‘We created 3D printer using sawdust’: Estonian Minister of Environment tells WAM how his country has gone green

by Hatem Mohamed ABU DHABI, 17th April, 2018 (WAM) –There are 6.5 million people dying every year because of pollution, and sustainability is the watchword, Siim Kiisler, Estonian Minister of Environment, told Emirates News Agency (WAM).

“Huge amounts of waste are being dumped into oceans. We have to reuse our waste and reduce our impact on our climate. It all has to do with resource efficiency. We need to be more sustainable in the production chain and efficient in our consumption. If we address these issues properly, we would then address climate change in the right way,” Kiisler said.

The Estonian Minister is in the UAE for the first time to attend the Green Business Summit 2018, opening today in Abu Dhabi under the theme “Aligning the Environment and the Economy,” where he will be participating in a panel session.

Kiisler was elected next President of United Nations Environment Assembly (UNEA), the world’s highest-level decision-making body on the environment, making him the first Estonian to lead a UN environmental body.

The Minister said he will be meeting with Dr. Thani bin Ahmed Al-Zeyoudi, Minister of Climate Change and Environment to explore ideas and discuss his views on what can be done internationally about eco-innovation. “I need to learn about his priorities during the coming meeting of the UN Environment Assembly in March next year. There is a wide scope of environment issues that are all internationally overlapping: climate, oceans, etc.; they influence each other more than any other issues. They are getting more universal and global. We are seeking to have constructive cooperation with the UAE Ministry of Climate Change and I’m looking forward to having plans and mutual agreements,” he said.

The next big UNEA assembly in March 2019 will be about sustainability and innovation and “my aim is to reach a ministerial declaration on these issues. Up to 193 countries will be participating and we seek to get them committed to introduce some change,” he noted, adding, “We hear a lot of talk about changes but we need to see change on ground. We need to see how the public sector and central governments can influence the introduction of change. I wish the Green Economy Conference being held in the UAE would give a message for further development of advanced climate change solutions that can change business models adopted in this field.”

Estonia has been using digital signature for around 17 years now and “I, as minister, sign all my documents and decrees digitally, not on paper” the minister said, demonstrating the paramount importance his “small country is attaching to the impact of climate change and pollution,” as he put it.

Kiisler explained, “In the beginning people wondered why we should use it (digital signature) because there were no enough services where it can be used. Then we started creating services. So people can use digital signature and then it started spreading and spreading. Banks were very helpful as they started to change their passports and codes to follow the digital signature style. By this way, we have created business to the ICT sector. We also in the same fashion facilitated green procurement, which also affected companies’ way in building their infrastructure, (therefore) offering ICT solutions to public sectors.”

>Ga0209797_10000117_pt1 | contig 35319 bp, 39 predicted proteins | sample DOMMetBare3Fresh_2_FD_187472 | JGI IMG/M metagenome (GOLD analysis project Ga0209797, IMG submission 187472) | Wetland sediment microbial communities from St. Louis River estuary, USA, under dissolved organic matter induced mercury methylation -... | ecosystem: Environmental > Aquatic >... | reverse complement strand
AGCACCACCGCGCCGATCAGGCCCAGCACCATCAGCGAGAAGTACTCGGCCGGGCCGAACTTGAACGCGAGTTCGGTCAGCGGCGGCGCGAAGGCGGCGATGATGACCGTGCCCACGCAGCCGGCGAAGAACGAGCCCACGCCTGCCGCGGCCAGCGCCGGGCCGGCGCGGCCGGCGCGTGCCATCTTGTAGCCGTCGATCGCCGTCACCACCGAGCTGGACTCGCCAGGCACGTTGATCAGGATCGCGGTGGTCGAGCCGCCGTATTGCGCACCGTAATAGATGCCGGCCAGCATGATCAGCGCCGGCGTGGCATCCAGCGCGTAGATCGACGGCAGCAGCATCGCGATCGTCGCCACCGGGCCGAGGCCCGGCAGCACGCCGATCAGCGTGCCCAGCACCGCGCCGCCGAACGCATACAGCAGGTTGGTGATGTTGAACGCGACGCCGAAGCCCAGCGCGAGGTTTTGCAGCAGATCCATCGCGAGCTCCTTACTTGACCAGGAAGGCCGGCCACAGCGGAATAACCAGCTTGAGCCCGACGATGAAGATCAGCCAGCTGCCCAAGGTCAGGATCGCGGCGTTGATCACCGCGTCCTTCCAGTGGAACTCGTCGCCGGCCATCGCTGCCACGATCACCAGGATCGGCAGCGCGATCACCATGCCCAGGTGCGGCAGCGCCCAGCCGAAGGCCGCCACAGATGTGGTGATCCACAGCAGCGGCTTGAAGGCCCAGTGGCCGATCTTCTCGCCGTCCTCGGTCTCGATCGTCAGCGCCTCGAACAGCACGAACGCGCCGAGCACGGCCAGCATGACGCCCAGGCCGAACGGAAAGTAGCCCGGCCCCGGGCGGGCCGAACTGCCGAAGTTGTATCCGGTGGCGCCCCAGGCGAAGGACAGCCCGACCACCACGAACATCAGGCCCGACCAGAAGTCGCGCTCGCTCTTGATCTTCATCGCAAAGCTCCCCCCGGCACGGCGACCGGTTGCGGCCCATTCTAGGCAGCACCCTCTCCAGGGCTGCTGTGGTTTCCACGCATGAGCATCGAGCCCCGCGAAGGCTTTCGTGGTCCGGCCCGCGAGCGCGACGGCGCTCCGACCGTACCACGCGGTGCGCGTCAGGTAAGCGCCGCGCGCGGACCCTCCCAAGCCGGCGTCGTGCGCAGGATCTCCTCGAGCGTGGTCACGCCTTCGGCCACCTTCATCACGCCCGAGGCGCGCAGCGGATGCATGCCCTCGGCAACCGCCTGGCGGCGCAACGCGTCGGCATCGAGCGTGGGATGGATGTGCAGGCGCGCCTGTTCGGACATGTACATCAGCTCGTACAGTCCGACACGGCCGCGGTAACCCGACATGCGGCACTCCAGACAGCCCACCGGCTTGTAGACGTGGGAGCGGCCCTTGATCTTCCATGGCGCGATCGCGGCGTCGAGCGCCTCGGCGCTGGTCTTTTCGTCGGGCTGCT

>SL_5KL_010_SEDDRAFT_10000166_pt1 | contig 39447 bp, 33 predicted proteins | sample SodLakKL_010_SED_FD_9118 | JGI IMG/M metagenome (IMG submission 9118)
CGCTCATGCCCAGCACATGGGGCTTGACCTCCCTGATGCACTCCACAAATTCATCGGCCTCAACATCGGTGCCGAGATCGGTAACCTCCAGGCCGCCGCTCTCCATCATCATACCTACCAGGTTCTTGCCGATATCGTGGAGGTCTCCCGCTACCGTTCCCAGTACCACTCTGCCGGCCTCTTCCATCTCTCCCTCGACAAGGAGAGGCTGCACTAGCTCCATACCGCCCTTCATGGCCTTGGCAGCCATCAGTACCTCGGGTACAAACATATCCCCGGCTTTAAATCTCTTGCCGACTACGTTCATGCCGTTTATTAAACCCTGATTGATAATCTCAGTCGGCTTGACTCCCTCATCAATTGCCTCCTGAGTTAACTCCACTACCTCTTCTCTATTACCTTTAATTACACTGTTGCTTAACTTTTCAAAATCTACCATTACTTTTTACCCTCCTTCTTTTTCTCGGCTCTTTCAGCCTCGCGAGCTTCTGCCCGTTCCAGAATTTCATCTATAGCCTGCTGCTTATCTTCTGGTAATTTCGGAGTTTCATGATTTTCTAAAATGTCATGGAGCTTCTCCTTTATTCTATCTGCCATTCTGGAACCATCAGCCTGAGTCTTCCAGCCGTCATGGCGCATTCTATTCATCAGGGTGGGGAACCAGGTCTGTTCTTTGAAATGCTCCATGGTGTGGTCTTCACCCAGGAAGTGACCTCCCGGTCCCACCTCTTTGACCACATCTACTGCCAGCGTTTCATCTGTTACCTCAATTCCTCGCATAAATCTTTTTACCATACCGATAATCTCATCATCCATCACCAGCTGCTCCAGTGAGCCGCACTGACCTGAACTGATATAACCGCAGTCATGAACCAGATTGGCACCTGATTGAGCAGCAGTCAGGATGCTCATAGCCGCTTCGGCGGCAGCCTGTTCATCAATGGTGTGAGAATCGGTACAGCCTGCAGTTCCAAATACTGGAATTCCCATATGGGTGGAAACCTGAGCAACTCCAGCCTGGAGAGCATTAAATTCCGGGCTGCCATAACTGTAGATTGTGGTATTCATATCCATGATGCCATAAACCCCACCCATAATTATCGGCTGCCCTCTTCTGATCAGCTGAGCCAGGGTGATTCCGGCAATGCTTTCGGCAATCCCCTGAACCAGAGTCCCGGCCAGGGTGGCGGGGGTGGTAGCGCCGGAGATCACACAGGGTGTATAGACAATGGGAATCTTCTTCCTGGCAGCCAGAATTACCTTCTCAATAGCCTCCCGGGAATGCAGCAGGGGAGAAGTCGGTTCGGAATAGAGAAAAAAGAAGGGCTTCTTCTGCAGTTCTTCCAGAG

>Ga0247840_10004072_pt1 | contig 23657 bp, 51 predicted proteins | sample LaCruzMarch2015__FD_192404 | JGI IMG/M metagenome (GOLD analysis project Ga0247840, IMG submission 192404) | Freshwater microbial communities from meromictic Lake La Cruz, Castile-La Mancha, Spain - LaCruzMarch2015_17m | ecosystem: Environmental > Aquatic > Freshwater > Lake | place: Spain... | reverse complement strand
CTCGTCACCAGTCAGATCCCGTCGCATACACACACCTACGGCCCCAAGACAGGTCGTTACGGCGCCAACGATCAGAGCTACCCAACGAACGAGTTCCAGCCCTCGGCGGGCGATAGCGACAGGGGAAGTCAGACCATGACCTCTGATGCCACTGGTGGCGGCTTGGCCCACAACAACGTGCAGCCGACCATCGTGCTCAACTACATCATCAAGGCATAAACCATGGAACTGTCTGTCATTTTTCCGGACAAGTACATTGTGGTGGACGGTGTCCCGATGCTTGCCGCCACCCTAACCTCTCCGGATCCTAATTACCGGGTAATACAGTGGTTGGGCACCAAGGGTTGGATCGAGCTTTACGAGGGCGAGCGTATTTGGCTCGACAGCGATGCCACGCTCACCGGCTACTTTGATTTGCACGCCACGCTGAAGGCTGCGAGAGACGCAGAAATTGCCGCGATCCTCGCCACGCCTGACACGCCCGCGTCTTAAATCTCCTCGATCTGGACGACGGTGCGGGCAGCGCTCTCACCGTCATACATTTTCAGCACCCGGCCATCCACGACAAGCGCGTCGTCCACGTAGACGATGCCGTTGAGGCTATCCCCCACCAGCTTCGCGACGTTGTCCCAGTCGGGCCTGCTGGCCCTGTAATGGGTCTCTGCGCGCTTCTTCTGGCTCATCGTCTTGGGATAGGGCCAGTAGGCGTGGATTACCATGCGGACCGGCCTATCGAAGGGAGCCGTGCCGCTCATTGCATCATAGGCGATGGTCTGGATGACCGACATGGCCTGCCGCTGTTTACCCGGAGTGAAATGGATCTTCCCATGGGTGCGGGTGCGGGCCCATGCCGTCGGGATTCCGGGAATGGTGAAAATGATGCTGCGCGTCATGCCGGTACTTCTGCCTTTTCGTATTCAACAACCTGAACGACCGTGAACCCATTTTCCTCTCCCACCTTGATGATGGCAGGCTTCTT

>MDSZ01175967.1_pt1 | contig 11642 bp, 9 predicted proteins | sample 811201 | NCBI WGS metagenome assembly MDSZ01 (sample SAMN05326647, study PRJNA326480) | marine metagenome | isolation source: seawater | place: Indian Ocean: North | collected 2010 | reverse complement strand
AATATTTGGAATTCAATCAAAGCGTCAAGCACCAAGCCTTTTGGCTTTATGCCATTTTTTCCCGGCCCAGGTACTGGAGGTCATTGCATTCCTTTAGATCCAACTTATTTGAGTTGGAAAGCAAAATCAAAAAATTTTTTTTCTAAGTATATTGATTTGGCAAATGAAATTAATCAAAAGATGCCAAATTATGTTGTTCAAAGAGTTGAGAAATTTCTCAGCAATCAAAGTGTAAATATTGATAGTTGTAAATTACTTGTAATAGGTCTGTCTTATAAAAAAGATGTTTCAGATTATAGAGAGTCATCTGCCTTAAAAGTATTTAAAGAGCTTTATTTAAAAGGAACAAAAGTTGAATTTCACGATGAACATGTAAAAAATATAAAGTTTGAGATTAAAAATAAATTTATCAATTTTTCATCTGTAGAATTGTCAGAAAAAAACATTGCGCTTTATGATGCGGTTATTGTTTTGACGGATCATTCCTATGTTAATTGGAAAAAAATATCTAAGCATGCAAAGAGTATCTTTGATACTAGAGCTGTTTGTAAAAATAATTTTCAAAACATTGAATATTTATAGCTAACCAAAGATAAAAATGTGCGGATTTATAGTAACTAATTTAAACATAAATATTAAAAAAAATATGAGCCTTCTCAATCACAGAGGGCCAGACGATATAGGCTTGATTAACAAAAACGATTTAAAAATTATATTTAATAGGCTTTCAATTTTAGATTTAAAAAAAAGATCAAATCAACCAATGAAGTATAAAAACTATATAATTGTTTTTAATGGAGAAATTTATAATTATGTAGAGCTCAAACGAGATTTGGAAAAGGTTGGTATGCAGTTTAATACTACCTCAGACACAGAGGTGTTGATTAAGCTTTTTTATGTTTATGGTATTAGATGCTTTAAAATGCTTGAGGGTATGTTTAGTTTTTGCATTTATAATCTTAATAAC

Estonia has a strong ICT business solution model supported by the government to stimulate eco-innovation, which justifies the existence of a large number of successful ICT companies around the world, including the UAE, according to the minister.

“Our ministry arranged a hackathon recently, where circular economy experts, environmental specialists, software developers, marketers, project managers, designers, and visionary entrepreneurs from around the world were finding eco-innovative solutions – action towards the sustainable future and growth. The overall winner used sawdust to develop a 3D printer,” he said.

A couple of years ago UAE government representatives paid an official visit to Estonia to discuss e-government, digital identity schemes and other areas of possible collaboration. The minister believes that governments should take stock of modern technology to boost people’s awareness about the goods they are using in their daily life to mitigate “our impact on our environment”.

“You find people in a grocery ask about the vegetables they buy, but you rarely find this in a furniture house for example. There should be some way to enhance people’s awareness about, for instance, the chair they are buying. Which kind of wood it is made of? Is it eco-friendly or not? What kind of material does it consist of? What is the effect of this material on the environment over the long run, etc., etc.. This can be done by utilising state-of the-art technology and sending tips and recommendations to people’s smartphones and other digital devices to boost their awareness about the impact of negative lifestyles on the environment,” he said.

The financial sector can also chip in when it comes to addressing climate change challenges, the Minister noted. “Some financial institutions in Estonia for example ask for the environmental impact of the project before they finance it. The public sector in Estonia requests to see whether or not a loan applicant is using their resources efficiently.”

From 1991, when Estonia gained independence with the collapse of the Soviet Union, the country has focused on growing from one of the least technologically-developed in Europe to become a leader in e-government. Under the e-Estonia initiative, the country has implemented a number of smart government programs including i-Voting, e-Tax Board, e-Business, e-Banking, e-Ticket, e-School, University via internet, the e-Governance Academy, and has launched a number of mobile applications.

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